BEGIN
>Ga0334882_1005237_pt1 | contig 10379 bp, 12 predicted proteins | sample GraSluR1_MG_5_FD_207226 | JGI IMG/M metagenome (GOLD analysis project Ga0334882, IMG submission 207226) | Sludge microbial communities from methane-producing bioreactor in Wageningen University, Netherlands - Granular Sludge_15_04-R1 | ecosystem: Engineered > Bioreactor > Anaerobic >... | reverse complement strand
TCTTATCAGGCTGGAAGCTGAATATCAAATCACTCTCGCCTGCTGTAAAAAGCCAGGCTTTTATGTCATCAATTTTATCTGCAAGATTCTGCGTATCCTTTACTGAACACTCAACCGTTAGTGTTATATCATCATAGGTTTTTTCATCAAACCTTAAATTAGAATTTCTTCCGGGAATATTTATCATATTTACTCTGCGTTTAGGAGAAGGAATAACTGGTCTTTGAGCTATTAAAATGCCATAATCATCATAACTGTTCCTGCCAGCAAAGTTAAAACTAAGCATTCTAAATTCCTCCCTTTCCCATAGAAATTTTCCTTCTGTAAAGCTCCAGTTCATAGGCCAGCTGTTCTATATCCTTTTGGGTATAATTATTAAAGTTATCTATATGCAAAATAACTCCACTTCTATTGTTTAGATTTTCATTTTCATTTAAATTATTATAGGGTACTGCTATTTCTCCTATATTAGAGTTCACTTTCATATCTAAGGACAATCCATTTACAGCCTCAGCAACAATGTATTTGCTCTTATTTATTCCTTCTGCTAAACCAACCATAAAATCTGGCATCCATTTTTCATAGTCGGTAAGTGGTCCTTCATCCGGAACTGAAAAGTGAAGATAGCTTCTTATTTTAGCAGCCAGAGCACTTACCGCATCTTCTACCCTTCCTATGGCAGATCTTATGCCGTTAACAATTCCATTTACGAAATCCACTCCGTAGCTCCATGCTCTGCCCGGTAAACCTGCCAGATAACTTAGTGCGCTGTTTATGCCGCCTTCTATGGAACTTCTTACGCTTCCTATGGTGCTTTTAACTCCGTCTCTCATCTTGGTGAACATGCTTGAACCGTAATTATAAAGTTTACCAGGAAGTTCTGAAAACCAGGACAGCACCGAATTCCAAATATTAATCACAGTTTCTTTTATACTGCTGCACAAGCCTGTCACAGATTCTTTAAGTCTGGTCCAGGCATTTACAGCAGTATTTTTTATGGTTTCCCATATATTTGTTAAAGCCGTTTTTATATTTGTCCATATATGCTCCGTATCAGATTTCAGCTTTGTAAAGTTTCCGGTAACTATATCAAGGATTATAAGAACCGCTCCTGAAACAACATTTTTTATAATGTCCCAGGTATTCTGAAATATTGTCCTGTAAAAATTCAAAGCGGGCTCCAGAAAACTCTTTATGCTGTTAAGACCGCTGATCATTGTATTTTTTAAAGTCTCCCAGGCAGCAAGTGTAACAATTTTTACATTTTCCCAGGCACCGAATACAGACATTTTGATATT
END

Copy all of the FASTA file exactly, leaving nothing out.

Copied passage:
>Ga0334882_1005237_pt1 | contig 10379 bp, 12 predicted proteins | sample GraSluR1_MG_5_FD_207226 | JGI IMG/M metagenome (GOLD analysis project Ga0334882, IMG submission 207226) | Sludge microbial communities from methane-producing bioreactor in Wageningen University, Netherlands - Granular Sludge_15_04-R1 | ecosystem: Engineered > Bioreactor > Anaerobic >... | reverse complement strand
TCTTATCAGGCTGGAAGCTGAATATCAAATCACTCTCGCCTGCTGTAAAAAGCCAGGCTTTTATGTCATCAATTTTATCTGCAAGATTCTGCGTATCCTTTACTGAACACTCAACCGTTAGTGTTATATCATCATAGGTTTTTTCATCAAACCTTAAATTAGAATTTCTTCCGGGAATATTTATCATATTTACTCTGCGTTTAGGAGAAGGAATAACTGGTCTTTGAGCTATTAAAATGCCATAATCATCATAACTGTTCCTGCCAGCAAAGTTAAAACTAAGCATTCTAAATTCCTCCCTTTCCCATAGAAATTTTCCTTCTGTAAAGCTCCAGTTCATAGGCCAGCTGTTCTATATCCTTTTGGGTATAATTATTAAAGTTATCTATATGCAAAATAACTCCACTTCTATTGTTTAGATTTTCATTTTCATTTAAATTATTATAGGGTACTGCTATTTCTCCTATATTAGAGTTCACTTTCATATCTAAGGACAATCCATTTACAGCCTCAGCAACAATGTATTTGCTCTTATTTATTCCTTCTGCTAAACCAACCATAAAATCTGGCATCCATTTTTCATAGTCGGTAAGTGGTCCTTCATCCGGAACTGAAAAGTGAAGATAGCTTCTTATTTTAGCAGCCAGAGCACTTACCGCATCTTCTACCCTTCCTATGGCAGATCTTATGCCGTTAACAATTCCATTTACGAAATCCACTCCGTAGCTCCATGCTCTGCCCGGTAAACCTGCCAGATAACTTAGTGCGCTGTTTATGCCGCCTTCTATGGAACTTCTTACGCTTCCTATGGTGCTTTTAACTCCGTCTCTCATCTTGGTGAACATGCTTGAACCGTAATTATAAAGTTTACCAGGAAGTTCTGAAAACCAGGACAGCACCGAATTCCAAATATTAATCACAGTTTCTTTTATACTGCTGCACAAGCCTGTCACAGATTCTTTAAGTCTGGTCCAGGCATTTACAGCAGTATTTTTTATGGTTTCCCATATATTTGTTAAAGCCGTTTTTATATTTGTCCATATATGCTCCGTATCAGATTTCAGCTTTGTAAAGTTTCCGGTAACTATATCAAGGATTATAAGAACCGCTCCTGAAACAACATTTTTTATAATGTCCCAGGTATTCTGAAATATTGTCCTGTAAAAATTCAAAGCGGGCTCCAGAAAACTCTTTATGCTGTTAAGACCGCTGATCATTGTATTTTTTAAAGTCTCCCAGGCAGCAAGTGTAACAATTTTTACATTTTCCCAGGCACCGAATACAGACATTTTGATATT